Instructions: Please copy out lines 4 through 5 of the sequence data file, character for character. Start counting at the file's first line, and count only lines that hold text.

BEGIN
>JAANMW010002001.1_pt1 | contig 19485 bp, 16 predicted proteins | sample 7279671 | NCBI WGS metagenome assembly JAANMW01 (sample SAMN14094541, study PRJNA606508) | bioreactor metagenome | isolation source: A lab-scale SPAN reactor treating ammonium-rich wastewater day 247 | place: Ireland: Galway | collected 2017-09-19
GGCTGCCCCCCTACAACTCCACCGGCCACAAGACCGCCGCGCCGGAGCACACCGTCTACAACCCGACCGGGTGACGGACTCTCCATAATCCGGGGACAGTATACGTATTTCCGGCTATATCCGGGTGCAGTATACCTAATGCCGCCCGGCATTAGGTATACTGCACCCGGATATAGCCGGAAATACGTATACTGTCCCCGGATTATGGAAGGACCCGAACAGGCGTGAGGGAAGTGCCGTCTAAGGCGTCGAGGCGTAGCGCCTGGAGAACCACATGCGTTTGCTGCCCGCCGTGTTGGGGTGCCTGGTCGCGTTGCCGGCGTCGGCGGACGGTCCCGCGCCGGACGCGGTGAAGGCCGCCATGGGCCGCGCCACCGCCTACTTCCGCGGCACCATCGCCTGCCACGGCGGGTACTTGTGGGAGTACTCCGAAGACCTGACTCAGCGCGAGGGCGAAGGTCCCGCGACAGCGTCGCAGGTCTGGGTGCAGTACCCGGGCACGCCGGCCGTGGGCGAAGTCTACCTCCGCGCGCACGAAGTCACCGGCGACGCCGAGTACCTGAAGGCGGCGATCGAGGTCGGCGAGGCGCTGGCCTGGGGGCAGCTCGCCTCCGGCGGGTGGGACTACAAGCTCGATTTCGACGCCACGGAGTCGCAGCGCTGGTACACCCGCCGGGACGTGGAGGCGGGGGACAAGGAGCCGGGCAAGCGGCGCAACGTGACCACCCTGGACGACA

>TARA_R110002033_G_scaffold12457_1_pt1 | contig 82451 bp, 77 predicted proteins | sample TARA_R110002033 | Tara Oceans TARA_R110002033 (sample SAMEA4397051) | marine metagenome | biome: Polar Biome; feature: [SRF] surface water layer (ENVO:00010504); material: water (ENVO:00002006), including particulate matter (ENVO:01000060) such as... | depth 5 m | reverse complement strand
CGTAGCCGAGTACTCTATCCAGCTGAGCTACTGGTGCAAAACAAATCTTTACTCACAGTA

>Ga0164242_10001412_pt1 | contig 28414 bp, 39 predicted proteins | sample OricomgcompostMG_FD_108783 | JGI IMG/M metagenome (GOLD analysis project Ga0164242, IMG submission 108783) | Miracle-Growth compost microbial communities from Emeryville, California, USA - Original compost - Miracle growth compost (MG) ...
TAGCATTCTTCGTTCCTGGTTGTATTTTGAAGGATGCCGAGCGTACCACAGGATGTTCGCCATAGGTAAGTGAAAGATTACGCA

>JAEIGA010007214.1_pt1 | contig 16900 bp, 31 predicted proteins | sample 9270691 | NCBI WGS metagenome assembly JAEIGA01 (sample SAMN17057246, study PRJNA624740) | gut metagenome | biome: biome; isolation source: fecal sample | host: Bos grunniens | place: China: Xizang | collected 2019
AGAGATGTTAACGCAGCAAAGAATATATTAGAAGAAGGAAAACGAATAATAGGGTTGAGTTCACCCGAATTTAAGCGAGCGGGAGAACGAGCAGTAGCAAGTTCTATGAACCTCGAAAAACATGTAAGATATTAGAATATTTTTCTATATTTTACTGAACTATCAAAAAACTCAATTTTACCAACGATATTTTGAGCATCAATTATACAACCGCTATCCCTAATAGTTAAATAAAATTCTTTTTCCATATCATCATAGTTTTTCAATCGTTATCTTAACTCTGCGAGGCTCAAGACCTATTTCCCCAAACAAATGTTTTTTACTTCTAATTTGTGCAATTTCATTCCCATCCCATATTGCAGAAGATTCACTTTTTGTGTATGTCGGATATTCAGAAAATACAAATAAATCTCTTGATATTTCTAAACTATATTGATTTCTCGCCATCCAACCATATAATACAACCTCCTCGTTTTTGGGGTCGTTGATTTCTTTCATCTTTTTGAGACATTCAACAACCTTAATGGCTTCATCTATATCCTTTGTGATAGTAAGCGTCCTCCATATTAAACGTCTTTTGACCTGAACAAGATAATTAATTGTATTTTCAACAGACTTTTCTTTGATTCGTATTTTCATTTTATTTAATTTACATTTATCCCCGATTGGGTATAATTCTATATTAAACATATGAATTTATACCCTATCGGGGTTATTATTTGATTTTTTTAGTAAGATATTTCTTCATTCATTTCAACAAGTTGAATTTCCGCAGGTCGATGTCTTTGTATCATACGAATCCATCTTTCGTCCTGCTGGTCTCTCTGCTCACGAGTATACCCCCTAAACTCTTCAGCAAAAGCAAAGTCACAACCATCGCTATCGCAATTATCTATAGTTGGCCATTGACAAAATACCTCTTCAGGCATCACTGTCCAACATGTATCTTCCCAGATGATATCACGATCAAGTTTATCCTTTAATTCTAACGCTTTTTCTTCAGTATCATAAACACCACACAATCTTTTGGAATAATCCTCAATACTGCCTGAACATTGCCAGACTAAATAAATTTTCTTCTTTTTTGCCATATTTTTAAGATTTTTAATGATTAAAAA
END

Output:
CGTAGCCGAGTACTCTATCCAGCTGAGCTACTGGTGCAAAACAAATCTTTACTCACAGTA

>Ga0164242_10001412_pt1 | contig 28414 bp, 39 predicted proteins | sample OricomgcompostMG_FD_108783 | JGI IMG/M metagenome (GOLD analysis project Ga0164242, IMG submission 108783) | Miracle-Growth compost microbial communities from Emeryville, California, USA - Original compost - Miracle growth compost (MG) ...